When the elder Fischer dies in Sydney, Saito and Cobb's team share the flight with Robert Fischer back to Los Angeles and drug him during the 10-hour flight—the timeframe of which allows the team to infiltrate the young Fischer's mind and navigate through three dream levels constructed by Ariadne. They first enter young Fischer's dream, a rainy downtown area, and kidnap him. However, they come under attack by his mental defenses manifesting as armed personnel, and Saito is badly injured in the ensuing gunfight. Once at their safe house, the team learns that the mission has become more dangerous than they anticipated. Fischer was trained to fend off potential extractors; thus, his projections are militarily skilled. To make matters worse they learn that, due to the intensity of the sedatives they took, an in-dream death will not awaken them as normal but instead send them into limbo, where their minds could remain trapped indefinitely. With few options and Fischer's mental defenses closing in, Cobb and his team decide to continue on with the mission.

Moving forward, Eames changes into Peter Browning—Fischer's godfather and an executive of his father's company—to extract information from him. They then escape from Fischer's mental defenses into a van and sleep into the second dream level—Arthur's dream—while Yusuf stays behind to protect the rest of the team. The second dream happens in a hotel building where the team tricks Fischer into believing that the kidnapping on the first dream level was real and orchestrated by Browning. Cobb convinces Fischer to enter Browning's subconscious in order to find out his motives, but in fact the team enter into Eames' dream, with Arthur staying behind to protect the team. The third dream level is a snowy mountain fortress, which Fischer must break into to reveal the planted idea. However, Fischer is killed by the unexpected appearance of Mal, causing him to go to limbo. While Eames and a dying Saito stay behind to fend off Fischer's hostile projections, Ariadne and Cobb bring Fischer to a fourth level in an attempt to salvage the mission, save their mark, and confront Mal. The fourth level is Cobb's dystopia—a post-apocalyptic crumbling city beside a beach—and there, he and Ariadne confront Mal. Mal attempts to convince Cobb to stay in limbo by making him question reality. Cobb ultimately reveals that he originally planted the idea in Mal's mind to wake up from their dream lives—the act that proved inception was possible in the first place—but that the belief persisted even after she woke, making him indirectly responsible for her suicide. She attacks him, but Ariadne shoots her. Fischer and Ariadne are able to return to the mountain fortress (the 3rd level), where he comes to the intended conclusion that his father wanted him to be his own man and resolves to dissolve the company; thus, making the team's mission of inception a success.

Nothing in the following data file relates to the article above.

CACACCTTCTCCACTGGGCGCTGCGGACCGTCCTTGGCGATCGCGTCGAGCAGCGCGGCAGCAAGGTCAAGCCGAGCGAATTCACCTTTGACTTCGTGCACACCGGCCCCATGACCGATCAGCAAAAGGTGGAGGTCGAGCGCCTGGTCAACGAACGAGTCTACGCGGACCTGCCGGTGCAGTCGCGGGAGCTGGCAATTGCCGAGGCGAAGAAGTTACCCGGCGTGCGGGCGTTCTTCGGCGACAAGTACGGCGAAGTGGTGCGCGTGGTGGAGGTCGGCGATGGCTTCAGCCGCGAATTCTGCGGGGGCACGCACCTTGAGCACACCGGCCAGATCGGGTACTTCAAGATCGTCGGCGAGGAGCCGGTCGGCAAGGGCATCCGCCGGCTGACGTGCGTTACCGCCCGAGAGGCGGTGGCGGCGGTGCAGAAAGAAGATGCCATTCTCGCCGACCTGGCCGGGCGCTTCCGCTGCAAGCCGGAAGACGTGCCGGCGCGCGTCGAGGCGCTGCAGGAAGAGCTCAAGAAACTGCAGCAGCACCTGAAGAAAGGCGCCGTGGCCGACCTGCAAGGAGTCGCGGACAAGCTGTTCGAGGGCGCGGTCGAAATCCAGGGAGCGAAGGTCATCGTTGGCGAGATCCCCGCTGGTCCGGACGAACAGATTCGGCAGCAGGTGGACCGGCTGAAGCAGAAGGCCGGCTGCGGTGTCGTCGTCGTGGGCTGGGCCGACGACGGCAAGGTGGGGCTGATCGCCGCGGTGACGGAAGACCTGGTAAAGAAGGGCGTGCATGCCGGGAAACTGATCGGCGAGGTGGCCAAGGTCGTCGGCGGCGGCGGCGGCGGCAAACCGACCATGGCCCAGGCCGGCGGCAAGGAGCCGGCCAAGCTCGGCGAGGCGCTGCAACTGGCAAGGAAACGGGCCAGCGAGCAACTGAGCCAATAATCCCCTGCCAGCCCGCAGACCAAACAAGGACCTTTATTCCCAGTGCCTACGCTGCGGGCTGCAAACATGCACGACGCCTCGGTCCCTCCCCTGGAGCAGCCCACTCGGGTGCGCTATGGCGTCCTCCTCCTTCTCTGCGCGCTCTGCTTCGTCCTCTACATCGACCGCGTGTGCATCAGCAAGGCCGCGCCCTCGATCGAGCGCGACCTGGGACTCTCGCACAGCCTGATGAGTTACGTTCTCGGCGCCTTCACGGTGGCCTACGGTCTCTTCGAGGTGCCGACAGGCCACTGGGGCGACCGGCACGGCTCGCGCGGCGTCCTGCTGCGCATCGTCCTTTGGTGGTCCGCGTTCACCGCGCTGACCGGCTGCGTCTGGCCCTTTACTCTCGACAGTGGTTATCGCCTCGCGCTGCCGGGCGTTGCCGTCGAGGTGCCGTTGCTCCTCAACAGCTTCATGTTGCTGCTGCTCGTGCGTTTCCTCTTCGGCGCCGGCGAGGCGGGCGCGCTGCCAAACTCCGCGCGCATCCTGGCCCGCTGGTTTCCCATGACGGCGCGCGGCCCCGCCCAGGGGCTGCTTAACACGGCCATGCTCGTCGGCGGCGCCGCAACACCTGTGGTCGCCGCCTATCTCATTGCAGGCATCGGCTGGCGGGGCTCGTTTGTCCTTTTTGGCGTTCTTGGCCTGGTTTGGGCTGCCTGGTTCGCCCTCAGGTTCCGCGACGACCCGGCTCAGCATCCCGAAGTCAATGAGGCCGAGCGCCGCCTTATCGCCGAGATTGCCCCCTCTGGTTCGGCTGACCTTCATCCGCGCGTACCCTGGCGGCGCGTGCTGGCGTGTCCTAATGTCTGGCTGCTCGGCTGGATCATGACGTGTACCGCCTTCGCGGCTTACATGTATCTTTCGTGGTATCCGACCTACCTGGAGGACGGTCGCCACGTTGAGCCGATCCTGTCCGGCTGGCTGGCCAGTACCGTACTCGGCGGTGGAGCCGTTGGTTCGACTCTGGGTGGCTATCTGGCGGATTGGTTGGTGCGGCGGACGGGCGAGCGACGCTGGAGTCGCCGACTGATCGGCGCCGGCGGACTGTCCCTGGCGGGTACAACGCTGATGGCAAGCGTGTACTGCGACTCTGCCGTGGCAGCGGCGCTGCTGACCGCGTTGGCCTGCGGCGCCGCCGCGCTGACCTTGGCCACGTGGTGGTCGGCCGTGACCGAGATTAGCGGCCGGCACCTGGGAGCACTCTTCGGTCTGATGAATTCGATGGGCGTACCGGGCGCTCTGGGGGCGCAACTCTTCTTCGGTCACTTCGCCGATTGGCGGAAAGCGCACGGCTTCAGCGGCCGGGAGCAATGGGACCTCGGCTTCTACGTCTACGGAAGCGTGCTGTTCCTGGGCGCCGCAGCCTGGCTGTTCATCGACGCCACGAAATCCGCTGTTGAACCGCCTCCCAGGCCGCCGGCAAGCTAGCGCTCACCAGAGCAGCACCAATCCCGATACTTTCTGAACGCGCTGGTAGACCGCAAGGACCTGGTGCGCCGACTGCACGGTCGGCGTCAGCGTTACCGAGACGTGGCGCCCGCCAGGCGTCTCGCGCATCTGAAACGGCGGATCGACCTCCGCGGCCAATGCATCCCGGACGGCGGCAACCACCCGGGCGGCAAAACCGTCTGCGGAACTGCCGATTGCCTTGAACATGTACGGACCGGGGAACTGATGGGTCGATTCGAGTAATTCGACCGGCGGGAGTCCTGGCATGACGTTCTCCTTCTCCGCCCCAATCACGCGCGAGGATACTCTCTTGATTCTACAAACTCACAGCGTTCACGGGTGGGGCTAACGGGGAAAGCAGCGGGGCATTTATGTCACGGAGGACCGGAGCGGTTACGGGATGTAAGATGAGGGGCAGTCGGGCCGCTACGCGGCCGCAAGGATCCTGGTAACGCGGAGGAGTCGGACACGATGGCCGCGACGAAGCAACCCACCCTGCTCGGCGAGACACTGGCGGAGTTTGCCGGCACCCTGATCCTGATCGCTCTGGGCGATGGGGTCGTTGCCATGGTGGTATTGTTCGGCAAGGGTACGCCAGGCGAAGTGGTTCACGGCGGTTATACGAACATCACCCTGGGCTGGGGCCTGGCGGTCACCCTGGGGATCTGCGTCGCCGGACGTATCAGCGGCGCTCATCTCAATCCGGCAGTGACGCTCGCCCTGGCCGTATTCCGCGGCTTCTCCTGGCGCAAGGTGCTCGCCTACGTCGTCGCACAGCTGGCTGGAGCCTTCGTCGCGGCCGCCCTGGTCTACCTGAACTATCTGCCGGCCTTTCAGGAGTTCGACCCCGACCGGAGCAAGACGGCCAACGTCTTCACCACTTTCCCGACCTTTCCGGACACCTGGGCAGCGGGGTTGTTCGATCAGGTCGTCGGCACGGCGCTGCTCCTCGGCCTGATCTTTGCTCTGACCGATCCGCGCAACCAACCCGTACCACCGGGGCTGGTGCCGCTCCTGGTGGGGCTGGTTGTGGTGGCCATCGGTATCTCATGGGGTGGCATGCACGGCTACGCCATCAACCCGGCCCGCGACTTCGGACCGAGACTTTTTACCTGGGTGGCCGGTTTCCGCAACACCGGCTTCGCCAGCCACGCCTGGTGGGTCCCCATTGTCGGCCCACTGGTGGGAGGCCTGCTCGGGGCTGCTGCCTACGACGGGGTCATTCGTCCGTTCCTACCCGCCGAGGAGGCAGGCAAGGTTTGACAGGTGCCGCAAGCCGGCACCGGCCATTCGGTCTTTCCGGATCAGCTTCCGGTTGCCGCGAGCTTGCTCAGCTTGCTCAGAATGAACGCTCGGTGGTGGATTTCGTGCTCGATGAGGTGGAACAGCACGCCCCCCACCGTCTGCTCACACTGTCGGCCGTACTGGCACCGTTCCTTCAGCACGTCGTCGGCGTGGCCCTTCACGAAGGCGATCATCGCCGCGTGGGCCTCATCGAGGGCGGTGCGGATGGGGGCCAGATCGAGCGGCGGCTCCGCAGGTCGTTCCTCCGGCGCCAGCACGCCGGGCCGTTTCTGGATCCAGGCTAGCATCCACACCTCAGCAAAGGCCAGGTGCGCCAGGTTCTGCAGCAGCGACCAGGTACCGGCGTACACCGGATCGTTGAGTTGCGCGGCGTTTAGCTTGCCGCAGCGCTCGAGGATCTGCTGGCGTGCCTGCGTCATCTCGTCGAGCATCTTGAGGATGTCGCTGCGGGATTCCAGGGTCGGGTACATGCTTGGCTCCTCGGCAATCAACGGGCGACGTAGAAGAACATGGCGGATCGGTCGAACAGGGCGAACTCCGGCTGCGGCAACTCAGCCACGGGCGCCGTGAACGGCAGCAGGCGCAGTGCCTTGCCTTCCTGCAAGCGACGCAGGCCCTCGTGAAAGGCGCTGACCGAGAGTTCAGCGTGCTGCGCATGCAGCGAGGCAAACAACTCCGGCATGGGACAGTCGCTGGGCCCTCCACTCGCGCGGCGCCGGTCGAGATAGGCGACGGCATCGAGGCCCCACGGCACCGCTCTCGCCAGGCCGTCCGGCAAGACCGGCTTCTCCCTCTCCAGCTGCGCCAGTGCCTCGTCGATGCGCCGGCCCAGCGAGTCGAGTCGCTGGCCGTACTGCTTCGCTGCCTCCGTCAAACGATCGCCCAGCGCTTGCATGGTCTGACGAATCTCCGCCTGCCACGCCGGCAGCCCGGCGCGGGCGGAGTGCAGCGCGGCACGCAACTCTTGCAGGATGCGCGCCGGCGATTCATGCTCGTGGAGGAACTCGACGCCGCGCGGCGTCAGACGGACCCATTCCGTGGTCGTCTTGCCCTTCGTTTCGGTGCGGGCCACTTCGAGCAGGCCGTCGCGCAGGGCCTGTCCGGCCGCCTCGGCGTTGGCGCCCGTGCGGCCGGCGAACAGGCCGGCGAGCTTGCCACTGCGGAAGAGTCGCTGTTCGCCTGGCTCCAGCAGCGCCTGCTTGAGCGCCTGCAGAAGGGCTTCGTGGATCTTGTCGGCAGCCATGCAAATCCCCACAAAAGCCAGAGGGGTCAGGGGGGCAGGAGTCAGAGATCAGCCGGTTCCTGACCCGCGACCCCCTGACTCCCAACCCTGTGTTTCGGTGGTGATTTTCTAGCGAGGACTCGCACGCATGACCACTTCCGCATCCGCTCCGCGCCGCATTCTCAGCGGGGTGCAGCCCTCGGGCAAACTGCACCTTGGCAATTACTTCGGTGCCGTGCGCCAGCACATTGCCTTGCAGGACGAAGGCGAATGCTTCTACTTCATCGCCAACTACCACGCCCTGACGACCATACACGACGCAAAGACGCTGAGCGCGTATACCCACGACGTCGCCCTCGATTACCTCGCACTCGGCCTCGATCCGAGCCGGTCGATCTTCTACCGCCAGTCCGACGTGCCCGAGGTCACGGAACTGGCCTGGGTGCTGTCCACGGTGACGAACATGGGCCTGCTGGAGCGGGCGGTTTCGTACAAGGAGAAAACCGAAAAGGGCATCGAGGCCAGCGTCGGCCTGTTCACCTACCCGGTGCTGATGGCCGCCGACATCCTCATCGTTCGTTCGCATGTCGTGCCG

To wake the team from each dream, timed "kicks" are organized at each level: Eames's rigging of explosives to level the mountain fortress, Arthur creating a hotel elevator to plunge down its shaft, and Yusuf driving the van over a bridge and crashing into a river. A wounded Saito dies at the snow fortress and though the kicks are imminent, Cobb remains in limbo to locate him. The film connects back to the opening scene, when Cobb speaks to the elderly man. The man is revealed to be an aged Saito—spending 50 years in limbo—and Cobb convinces him to return them both to reality. Saito reaches for a gun and Cobb suddenly awakens to find everyone on the plane, including Saito, up and well. Saito honors their arrangement and Cobb enters the United States, reunited with his children at home. Cobb spins his totem to test reality, but is then distracted by his children. The top wobbles reassuringly, but continues to wobble in the exact same motion as the camera smash cuts to black, leaving the audience to determine whether Cobb is actually in a dream or in reality.